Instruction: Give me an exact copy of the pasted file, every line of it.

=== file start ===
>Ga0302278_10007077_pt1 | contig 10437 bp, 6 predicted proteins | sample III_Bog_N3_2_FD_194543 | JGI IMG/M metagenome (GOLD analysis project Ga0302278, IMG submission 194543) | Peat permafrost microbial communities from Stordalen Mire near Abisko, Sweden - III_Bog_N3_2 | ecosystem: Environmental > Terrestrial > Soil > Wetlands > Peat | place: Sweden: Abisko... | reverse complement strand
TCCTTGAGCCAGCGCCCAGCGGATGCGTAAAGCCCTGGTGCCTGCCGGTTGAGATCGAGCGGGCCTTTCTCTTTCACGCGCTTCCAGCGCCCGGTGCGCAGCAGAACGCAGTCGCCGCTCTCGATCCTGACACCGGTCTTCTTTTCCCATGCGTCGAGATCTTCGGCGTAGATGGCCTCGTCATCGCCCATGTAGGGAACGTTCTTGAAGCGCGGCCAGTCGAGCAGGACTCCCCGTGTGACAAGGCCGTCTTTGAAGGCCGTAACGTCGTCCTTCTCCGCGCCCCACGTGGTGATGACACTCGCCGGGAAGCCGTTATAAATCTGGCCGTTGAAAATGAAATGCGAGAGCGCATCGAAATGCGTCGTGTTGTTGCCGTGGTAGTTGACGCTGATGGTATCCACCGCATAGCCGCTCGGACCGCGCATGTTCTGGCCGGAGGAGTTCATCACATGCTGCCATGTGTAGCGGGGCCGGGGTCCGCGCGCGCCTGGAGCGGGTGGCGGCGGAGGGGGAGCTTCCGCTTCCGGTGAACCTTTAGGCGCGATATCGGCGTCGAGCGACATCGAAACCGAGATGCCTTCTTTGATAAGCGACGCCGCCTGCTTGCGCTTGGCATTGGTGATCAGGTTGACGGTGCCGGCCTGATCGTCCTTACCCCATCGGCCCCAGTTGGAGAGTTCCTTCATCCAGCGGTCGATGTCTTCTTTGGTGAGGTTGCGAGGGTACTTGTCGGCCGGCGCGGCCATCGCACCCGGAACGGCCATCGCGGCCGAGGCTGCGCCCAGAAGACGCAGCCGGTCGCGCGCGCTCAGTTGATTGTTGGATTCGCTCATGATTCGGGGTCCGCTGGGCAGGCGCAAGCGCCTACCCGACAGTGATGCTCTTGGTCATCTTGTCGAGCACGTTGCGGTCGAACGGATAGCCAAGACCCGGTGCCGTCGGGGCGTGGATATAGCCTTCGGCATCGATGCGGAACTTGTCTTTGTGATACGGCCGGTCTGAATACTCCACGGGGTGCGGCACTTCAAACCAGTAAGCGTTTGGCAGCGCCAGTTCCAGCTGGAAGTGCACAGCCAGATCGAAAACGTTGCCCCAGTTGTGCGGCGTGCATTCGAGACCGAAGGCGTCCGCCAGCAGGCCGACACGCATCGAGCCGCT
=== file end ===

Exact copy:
>Ga0302278_10007077_pt1 | contig 10437 bp, 6 predicted proteins | sample III_Bog_N3_2_FD_194543 | JGI IMG/M metagenome (GOLD analysis project Ga0302278, IMG submission 194543) | Peat permafrost microbial communities from Stordalen Mire near Abisko, Sweden - III_Bog_N3_2 | ecosystem: Environmental > Terrestrial > Soil > Wetlands > Peat | place: Sweden: Abisko... | reverse complement strand
TCCTTGAGCCAGCGCCCAGCGGATGCGTAAAGCCCTGGTGCCTGCCGGTTGAGATCGAGCGGGCCTTTCTCTTTCACGCGCTTCCAGCGCCCGGTGCGCAGCAGAACGCAGTCGCCGCTCTCGATCCTGACACCGGTCTTCTTTTCCCATGCGTCGAGATCTTCGGCGTAGATGGCCTCGTCATCGCCCATGTAGGGAACGTTCTTGAAGCGCGGCCAGTCGAGCAGGACTCCCCGTGTGACAAGGCCGTCTTTGAAGGCCGTAACGTCGTCCTTCTCCGCGCCCCACGTGGTGATGACACTCGCCGGGAAGCCGTTATAAATCTGGCCGTTGAAAATGAAATGCGAGAGCGCATCGAAATGCGTCGTGTTGTTGCCGTGGTAGTTGACGCTGATGGTATCCACCGCATAGCCGCTCGGACCGCGCATGTTCTGGCCGGAGGAGTTCATCACATGCTGCCATGTGTAGCGGGGCCGGGGTCCGCGCGCGCCTGGAGCGGGTGGCGGCGGAGGGGGAGCTTCCGCTTCCGGTGAACCTTTAGGCGCGATATCGGCGTCGAGCGACATCGAAACCGAGATGCCTTCTTTGATAAGCGACGCCGCCTGCTTGCGCTTGGCATTGGTGATCAGGTTGACGGTGCCGGCCTGATCGTCCTTACCCCATCGGCCCCAGTTGGAGAGTTCCTTCATCCAGCGGTCGATGTCTTCTTTGGTGAGGTTGCGAGGGTACTTGTCGGCCGGCGCGGCCATCGCACCCGGAACGGCCATCGCGGCCGAGGCTGCGCCCAGAAGACGCAGCCGGTCGCGCGCGCTCAGTTGATTGTTGGATTCGCTCATGATTCGGGGTCCGCTGGGCAGGCGCAAGCGCCTACCCGACAGTGATGCTCTTGGTCATCTTGTCGAGCACGTTGCGGTCGAACGGATAGCCAAGACCCGGTGCCGTCGGGGCGTGGATATAGCCTTCGGCATCGATGCGGAACTTGTCTTTGTGATACGGCCGGTCTGAATACTCCACGGGGTGCGGCACTTCAAACCAGTAAGCGTTTGGCAGCGCCAGTTCCAGCTGGAAGTGCACAGCCAGATCGAAAACGTTGCCCCAGTTGTGCGGCGTGCATTCGAGACCGAAGGCGTCCGCCAGCAGGCCGACACGCATCGAGCCGCT